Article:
Ten years ago this week, a semi from Iowa that was packed with relief supplies arrived in Gulfport, Mississippi, one of the many communities reeling from Hurricane Katrina. The shipment from Webster City was sent directly to the Children and Infants Division at Gulfport Memorial Hospital, the only medical facility in town to stay open after the storm.
Hospital director Amy Haulsee remembers that truck well. “The impact was huge,” Haulsee says. “We can never repay you or thank you enough, it meant so much. And then to know it came specifically for the women and children’s division. They knew our needs and really took care of us as far as everything that came was used. There was nothing that went to waste.”
In addition to being packed with items for infants and children — from diapers and formula to clothes and blankets — the shipment included all sorts of canned food, toiletries and personal items for hospital staff members, some of whom had lost everything in the powerful hurricane.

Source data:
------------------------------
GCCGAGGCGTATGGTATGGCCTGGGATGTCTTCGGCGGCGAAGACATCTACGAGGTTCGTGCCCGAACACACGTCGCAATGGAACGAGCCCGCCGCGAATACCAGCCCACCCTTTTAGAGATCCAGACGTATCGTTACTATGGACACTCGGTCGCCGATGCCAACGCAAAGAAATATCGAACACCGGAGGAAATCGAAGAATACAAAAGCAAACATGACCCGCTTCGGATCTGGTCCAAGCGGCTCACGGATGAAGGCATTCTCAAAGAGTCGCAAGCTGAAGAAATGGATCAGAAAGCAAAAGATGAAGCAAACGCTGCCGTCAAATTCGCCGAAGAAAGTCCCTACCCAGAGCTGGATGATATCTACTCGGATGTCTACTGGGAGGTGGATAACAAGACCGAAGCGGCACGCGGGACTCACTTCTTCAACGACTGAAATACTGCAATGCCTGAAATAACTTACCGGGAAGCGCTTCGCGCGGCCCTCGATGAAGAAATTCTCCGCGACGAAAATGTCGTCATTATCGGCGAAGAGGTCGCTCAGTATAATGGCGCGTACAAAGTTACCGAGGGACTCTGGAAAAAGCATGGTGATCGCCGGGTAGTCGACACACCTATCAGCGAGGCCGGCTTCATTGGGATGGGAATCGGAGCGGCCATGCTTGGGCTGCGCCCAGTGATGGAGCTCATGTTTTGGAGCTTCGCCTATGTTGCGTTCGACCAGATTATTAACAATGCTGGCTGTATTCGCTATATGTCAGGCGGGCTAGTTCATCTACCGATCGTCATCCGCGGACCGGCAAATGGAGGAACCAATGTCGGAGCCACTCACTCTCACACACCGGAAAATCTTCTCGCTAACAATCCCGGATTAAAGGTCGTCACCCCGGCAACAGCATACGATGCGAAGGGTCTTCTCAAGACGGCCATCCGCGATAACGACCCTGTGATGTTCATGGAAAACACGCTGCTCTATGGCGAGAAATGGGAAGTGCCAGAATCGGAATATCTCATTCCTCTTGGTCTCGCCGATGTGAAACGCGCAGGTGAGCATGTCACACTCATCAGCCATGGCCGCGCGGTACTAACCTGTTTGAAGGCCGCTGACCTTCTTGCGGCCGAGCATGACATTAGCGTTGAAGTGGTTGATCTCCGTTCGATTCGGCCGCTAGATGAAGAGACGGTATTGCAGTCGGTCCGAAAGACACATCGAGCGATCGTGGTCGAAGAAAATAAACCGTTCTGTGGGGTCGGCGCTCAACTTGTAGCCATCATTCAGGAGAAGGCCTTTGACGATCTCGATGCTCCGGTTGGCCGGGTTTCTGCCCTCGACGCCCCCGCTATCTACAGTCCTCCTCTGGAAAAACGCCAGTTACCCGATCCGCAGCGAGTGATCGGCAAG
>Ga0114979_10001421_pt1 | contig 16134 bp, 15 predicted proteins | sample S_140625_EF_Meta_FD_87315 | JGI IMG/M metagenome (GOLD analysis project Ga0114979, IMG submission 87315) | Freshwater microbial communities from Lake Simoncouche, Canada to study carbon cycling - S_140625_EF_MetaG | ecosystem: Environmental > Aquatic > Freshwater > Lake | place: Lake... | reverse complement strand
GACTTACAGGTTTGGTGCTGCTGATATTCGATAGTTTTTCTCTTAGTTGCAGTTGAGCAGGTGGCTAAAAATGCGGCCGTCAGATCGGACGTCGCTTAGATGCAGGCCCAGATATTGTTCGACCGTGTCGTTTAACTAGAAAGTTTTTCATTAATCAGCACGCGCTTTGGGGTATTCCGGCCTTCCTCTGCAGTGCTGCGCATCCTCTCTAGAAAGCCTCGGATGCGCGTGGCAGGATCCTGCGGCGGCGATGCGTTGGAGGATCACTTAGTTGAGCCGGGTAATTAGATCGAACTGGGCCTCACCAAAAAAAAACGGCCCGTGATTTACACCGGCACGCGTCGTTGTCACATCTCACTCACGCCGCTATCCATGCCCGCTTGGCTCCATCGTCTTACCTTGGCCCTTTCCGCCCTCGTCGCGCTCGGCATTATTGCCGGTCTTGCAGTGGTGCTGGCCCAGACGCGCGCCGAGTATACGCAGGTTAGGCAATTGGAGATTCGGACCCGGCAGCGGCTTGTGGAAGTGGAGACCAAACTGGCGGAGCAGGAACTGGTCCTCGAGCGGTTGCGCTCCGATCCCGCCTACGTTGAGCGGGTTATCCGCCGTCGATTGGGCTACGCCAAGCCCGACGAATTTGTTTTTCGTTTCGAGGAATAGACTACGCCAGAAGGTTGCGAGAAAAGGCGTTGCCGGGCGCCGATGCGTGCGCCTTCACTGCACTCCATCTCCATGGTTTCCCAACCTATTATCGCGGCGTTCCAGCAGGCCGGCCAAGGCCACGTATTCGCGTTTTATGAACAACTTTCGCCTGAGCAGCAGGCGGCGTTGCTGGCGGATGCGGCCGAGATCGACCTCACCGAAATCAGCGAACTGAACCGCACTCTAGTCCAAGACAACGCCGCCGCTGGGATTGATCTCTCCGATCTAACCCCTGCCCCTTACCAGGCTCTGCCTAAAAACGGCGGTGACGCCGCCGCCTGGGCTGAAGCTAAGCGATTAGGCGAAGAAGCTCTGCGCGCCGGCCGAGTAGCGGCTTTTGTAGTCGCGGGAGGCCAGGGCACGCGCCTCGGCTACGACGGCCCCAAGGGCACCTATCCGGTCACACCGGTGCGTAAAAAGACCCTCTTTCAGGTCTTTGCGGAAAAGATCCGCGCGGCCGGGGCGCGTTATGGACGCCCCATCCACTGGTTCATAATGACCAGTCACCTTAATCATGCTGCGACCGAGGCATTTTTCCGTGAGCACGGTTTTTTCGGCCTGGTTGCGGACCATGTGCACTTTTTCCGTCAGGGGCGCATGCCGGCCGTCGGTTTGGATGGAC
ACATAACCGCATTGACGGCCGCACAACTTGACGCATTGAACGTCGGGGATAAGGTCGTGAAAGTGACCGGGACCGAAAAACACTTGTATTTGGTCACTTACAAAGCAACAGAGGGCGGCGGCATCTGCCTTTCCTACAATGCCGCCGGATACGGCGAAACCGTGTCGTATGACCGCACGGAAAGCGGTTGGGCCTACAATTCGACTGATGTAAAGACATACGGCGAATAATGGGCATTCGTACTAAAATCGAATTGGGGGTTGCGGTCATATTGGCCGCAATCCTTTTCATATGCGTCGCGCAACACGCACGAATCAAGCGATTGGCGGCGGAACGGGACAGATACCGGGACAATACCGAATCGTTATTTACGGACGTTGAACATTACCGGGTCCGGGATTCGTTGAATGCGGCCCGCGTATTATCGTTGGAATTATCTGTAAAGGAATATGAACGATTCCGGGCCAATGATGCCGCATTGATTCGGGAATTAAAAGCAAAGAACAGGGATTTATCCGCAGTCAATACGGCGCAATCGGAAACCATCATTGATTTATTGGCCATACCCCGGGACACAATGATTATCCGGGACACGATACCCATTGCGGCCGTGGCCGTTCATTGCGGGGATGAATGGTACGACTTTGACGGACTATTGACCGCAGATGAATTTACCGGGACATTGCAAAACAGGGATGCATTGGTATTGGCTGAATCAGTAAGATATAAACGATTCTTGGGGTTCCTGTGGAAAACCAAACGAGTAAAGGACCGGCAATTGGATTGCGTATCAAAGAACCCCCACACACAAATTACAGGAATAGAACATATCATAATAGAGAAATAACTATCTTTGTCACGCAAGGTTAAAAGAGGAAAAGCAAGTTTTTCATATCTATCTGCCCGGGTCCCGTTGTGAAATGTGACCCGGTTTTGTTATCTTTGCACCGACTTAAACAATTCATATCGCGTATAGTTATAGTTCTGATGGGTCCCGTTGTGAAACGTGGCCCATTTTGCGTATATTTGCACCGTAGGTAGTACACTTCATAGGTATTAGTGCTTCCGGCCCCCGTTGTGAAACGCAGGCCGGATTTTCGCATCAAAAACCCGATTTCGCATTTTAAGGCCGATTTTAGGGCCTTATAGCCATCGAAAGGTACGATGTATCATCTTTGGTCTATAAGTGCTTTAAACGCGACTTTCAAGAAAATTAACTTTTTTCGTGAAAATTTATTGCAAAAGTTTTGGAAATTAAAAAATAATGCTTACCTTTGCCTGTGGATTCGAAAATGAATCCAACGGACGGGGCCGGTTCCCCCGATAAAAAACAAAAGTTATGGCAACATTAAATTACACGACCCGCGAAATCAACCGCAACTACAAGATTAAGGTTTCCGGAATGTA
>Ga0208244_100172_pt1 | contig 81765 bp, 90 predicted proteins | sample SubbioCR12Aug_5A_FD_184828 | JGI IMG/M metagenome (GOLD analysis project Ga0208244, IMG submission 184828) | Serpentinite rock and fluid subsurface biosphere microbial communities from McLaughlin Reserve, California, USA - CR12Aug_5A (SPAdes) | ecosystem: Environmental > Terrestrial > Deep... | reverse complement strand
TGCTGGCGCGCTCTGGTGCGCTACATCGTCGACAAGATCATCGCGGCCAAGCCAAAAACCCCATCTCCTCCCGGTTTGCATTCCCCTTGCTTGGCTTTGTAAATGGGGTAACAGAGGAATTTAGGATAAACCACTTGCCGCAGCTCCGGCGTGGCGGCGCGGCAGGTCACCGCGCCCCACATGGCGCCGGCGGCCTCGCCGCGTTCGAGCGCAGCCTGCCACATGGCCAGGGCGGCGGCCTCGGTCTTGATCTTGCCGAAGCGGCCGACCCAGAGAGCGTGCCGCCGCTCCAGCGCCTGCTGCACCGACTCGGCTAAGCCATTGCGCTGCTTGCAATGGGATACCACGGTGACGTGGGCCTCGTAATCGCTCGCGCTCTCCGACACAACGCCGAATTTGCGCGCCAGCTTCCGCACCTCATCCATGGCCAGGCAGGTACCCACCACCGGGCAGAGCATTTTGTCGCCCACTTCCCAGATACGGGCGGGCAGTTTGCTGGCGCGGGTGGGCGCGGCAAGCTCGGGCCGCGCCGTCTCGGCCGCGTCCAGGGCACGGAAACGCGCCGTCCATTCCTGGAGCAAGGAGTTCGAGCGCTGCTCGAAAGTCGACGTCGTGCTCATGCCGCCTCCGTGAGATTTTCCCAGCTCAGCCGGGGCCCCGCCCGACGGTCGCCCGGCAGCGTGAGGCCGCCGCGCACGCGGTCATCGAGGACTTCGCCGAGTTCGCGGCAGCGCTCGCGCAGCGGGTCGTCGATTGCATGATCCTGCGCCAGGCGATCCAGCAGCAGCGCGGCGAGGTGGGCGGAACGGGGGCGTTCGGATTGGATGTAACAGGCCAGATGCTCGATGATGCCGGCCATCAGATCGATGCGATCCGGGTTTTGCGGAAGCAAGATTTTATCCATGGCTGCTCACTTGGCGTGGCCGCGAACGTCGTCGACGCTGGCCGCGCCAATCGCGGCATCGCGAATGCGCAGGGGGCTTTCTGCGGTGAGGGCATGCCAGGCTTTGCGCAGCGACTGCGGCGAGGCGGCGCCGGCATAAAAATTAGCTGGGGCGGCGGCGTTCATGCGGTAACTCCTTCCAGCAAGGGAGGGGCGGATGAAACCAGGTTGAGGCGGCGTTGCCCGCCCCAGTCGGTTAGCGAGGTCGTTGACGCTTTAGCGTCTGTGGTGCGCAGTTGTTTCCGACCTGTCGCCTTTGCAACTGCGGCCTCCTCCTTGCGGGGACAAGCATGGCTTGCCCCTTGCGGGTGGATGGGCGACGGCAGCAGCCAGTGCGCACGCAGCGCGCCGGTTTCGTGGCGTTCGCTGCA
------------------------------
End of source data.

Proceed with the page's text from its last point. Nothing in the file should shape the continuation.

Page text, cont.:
“I’m so thankful that y’all are thinking about us and at the same time, we’re thinking about you during this week,” Haulsee says. “It seems like such a short time ago but ten years ago, what we were all facing and our fears. Y’all really helped by letting us know we would have something to eat, we would have diapers for our babies.” Haulsee said
Gulfport continues to bounce back after Katrina’s destruction. “You can still ride down the beach and still see slabs and you can tell someone did live there and they have not built back for whatever reason,” Haulsee says. “Rebuilding, it’s been slow, but over the past year or two, I’m noticing a lot more that it just looks good. Things are built up higher.”
Hurricane Katrina was the costliest natural disaster in American history — and one of the most deadly. At least 1,200 people died in the hurricane and floods, and property damage alone topped $108 billion.
(Reporting by Pat Powers, KQWC, Webster City)